Thursday, April 16, 2009


Today, I have been thinking about this whole idea of transparency. That's really why I started writing this blog in the first place - I wanted to be honest and informative about what we do in our school that works. I wanted to chronicle our successes along with our challenges. I wanted a place to ask the hard questions and a place to be able to write about real feelings and to tell real stories. Today someone mentioned to me that people might be reading my blog, not because they were interested in what I had to say, but to "monitor" what I say. They might be more interested in things like- is she bashing the county? is she bashing the new reading series? is she sharing things that should not be talked about?

Recently at TLN, there was a conversation asking members if they shared their blog with their county, their administrator, their colleagues? I was surprised to learn that some of the members don't. While their on-line presence and global audiences are HUGE, the teacher next door or their principal might not know what they are writing - for the entire world to see! I, on the other hand, am likely to send a blog post to you, even if I am complaining about you. I sent the Technology Director my blog when I complained about not enough bandwidth or not being able to Skype. I sent the literacy trainers my blog about the district's adoption of a Core Reading Series that was really not meeting the needs of the digital natives we are teaching. It's not that I'm trying to stir things up or cause controversy because basically, I'm a peace maker. I guess I just think, it is what it is. I don't usually write something that I wouldn't say to your face, so, if I've written about it, you might as well know I've said it directly in person or with my pen! After all, it can be quite difficult to "hide" on the Internet!

Besides, if I censor everything I say, what is real or different about this type of writing? It's in its honestly and timeliness that makes it unique and worth reading. Since I write on my own time and since the thoughts are mine, what could anybody do about it anyway? Does my "boss" have the right to censor what I say? On the other hand, while I think I am basically respectful, I do believe it is possible for totally inappropriate things to be written that would be totally offensive - is that okay? I'm not sure how I feel actually... However, it would be nice to have some guidelines from the county -some suggestions for appropriate behavior online or maybe... even a list of what might get you fired!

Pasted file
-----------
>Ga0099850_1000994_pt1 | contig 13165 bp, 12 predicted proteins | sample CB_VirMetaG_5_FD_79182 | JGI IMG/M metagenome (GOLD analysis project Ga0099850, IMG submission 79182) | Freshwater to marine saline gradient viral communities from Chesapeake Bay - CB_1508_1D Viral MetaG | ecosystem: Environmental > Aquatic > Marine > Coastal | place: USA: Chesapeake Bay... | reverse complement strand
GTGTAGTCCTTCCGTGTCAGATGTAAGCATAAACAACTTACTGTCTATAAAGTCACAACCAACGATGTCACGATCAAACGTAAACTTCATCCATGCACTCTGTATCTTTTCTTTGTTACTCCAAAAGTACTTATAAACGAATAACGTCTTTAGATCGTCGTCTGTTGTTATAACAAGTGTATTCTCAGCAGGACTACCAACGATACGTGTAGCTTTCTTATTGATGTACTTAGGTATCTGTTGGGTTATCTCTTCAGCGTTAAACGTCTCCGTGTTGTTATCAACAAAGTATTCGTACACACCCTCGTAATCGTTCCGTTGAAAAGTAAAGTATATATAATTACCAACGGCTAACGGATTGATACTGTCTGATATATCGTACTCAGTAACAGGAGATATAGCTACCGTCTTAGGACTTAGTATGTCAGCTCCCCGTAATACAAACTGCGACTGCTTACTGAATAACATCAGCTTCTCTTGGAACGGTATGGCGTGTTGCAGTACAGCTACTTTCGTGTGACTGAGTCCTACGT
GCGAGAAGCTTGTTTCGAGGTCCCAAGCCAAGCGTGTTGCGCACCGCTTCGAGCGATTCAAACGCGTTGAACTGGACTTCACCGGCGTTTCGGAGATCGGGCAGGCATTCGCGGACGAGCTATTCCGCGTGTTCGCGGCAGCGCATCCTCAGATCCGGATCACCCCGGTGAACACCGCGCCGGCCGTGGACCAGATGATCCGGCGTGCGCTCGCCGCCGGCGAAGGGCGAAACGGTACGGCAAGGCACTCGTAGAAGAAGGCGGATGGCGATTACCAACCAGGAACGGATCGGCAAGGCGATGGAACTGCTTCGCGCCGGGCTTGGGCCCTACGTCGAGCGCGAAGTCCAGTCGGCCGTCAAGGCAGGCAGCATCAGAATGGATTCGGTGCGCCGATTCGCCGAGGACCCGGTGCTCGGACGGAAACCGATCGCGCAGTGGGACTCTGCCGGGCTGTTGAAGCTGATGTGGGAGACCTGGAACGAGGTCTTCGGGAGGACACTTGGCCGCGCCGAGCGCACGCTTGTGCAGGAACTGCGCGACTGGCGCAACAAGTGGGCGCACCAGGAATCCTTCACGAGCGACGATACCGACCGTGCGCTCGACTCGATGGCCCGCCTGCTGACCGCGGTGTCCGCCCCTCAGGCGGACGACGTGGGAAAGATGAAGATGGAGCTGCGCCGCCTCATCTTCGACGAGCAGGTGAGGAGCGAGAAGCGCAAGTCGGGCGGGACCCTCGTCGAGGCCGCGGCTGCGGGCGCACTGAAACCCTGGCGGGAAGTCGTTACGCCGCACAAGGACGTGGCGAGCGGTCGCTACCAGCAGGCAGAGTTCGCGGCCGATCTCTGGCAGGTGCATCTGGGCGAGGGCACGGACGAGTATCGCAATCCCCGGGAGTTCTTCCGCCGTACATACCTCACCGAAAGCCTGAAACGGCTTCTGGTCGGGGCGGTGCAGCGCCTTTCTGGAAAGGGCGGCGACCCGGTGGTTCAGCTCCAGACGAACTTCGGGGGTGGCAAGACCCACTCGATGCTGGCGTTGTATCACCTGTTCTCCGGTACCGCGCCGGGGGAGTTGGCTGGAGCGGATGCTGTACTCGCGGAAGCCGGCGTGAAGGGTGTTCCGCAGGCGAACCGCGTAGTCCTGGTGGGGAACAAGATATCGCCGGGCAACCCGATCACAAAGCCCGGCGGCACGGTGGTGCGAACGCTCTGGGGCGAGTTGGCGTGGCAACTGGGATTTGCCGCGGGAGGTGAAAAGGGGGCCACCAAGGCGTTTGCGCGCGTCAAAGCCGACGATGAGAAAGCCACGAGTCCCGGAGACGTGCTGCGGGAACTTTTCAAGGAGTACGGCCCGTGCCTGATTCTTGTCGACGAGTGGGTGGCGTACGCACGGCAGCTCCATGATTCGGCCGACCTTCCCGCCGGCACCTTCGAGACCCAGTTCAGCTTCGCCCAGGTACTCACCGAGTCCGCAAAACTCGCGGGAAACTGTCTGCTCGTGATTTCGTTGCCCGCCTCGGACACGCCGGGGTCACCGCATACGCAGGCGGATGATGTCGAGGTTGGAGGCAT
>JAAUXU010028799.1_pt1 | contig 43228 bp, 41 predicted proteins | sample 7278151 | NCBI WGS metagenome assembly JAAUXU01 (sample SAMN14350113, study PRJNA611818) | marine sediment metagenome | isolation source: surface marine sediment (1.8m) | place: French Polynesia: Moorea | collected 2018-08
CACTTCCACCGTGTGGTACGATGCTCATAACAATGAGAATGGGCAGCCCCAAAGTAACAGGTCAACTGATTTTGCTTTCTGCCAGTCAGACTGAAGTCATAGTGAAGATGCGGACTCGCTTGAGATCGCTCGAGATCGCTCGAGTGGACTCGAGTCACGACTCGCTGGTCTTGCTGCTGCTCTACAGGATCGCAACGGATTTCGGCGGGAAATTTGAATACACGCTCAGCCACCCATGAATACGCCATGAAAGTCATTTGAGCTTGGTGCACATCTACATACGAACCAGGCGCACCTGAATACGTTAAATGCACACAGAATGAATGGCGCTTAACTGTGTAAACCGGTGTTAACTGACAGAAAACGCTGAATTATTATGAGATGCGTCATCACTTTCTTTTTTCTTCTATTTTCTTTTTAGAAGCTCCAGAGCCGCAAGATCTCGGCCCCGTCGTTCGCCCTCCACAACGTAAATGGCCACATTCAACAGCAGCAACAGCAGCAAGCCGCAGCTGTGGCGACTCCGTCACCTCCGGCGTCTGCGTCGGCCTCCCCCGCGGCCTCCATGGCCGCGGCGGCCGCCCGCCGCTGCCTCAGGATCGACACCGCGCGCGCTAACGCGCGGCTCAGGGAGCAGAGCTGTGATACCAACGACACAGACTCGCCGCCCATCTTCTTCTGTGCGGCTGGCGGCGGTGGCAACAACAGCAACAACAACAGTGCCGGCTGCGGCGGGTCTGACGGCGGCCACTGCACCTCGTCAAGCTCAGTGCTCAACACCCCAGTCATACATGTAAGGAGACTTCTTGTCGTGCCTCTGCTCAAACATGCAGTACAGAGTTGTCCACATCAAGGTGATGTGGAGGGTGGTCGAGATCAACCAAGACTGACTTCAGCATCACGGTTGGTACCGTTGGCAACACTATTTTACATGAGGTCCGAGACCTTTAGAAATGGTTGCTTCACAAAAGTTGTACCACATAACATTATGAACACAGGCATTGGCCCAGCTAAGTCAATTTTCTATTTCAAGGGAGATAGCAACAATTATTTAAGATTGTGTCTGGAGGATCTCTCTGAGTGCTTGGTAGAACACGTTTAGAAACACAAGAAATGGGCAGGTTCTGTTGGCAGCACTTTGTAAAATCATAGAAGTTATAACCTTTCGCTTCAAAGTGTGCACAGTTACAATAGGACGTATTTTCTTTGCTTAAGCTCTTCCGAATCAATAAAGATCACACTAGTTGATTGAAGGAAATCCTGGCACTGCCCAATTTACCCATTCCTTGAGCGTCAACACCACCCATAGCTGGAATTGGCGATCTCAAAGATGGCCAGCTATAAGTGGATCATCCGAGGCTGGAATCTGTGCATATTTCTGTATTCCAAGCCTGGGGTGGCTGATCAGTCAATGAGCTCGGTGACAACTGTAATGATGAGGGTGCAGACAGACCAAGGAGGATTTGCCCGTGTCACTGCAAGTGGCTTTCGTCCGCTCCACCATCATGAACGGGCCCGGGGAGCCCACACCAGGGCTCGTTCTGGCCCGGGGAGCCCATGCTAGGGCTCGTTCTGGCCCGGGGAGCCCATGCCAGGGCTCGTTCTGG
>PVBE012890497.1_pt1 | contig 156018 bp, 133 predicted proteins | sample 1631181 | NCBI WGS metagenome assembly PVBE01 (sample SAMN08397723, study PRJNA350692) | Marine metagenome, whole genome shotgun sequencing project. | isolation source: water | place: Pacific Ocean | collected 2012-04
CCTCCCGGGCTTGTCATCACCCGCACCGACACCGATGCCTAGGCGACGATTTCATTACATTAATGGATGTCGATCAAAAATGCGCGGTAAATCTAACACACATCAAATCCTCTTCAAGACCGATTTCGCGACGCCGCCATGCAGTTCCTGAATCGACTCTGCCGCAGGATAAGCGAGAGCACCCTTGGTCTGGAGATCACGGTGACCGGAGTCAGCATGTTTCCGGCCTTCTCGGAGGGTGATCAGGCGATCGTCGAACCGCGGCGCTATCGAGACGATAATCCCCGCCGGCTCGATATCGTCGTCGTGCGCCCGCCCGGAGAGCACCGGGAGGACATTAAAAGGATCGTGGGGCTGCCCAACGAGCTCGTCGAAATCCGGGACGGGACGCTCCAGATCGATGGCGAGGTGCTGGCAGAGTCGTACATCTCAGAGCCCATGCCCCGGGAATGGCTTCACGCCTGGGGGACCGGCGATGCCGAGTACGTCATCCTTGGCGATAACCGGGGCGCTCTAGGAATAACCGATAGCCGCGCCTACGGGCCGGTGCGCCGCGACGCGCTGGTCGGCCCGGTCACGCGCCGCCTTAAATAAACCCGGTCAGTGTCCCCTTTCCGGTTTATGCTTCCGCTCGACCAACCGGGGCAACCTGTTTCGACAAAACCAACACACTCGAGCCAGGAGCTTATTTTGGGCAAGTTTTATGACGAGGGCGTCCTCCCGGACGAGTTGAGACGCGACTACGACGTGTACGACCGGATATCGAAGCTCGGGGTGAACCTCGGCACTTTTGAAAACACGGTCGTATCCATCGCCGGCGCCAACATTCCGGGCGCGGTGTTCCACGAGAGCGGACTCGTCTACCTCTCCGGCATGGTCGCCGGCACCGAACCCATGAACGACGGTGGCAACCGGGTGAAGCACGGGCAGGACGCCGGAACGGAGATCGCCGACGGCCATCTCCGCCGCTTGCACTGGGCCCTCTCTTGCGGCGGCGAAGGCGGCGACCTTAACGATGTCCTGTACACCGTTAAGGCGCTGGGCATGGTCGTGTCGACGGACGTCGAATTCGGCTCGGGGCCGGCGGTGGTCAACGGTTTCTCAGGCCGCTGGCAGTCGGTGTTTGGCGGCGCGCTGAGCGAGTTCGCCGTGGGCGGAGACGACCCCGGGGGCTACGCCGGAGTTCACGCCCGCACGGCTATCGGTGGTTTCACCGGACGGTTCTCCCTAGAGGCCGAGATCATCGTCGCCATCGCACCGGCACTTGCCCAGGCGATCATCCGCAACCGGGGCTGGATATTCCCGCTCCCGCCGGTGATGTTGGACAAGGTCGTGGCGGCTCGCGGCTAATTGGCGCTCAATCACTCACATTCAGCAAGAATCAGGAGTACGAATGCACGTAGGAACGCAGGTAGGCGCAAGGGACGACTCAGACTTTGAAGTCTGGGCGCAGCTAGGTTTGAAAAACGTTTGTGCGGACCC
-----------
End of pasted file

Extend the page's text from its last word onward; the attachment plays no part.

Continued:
I like to think that I work in a county that values risk taking. I KNOW I work in a school that encourages risk-takers.  I would like to think that those in our county that read by blog are smiling or applauding. I want to think they are proud that I, and so many of our teachers, have enthusiastically embraced this new form of networking and communicating. However, a friend asked me recently if I was retiring after a blog post she read because she couldn't imagine I could still be teaching if I was willing to risk such a stand. Often I have been told from teachers that have read certain of my blog posts that they were afraid to comment - afraid of what? Of having an opinion? Of engaging in thoughtful, open discourse? If that's the case, how sad is that?

Since I haven't answered any of my owns questions except with more questions, I guess I am left to continue pondering... unless YOU would like to share your thoughts so we can have a discussion. I'd love to know what censorship you think should be placed upon an employee? Is there a line that shouldn't be crossed? Should a "boss" be able to tell you what you can or can't write about? Should you follow that "suggestion"? How are counties dealing with this issue? Anyone have a list of suggested guidelines? I'd love to hear your opinion!


Melanie Holtsman said...

Wow, dayle! As always, you leave me floundering for what to say that you haven't already said brillantly.

I'm not sure what I would do if my boss didn't allow me to be a risk taker. I do make all I can of what I do transparent in my building and to the world. I don't really know who reads my blog, but I agree with you when you said that you wouldn't write anything that you wouldn't say anyway.

I do think we are behind on guidelines that should be in place for teacher and student online behavior outside of school. I don't want restrictions, because we do have a right to live our lives as we see fit, but guidelines for what everyone else sees of our lives should be in place to help teachers. We need to be teaching students about digital identity, yet many teachers don't understand their own. For myself, I try to read about the battles other districts have had with these issues and make decisions based on facts. I hope policy makers are doing the same and making decisions based on fact and not hype.

In the meantime, I can only trust my own instincts, knowledge and advice from colleagues. Thanks for the thoughtful post!

Marie Rush said...

Um. I agree. I agree about being confused, I agree about being a thinker, a risk-taker, a single human being with thoughts and opinions that are mine and mine alone (gifts, by the way), and I agree that thinking in my way should not only be accepted, but encouraged.

I agree to disagree. I agree to "listen". I agree to the concept of thinking out loud, peacefully, without judgement.

dayle, I agree.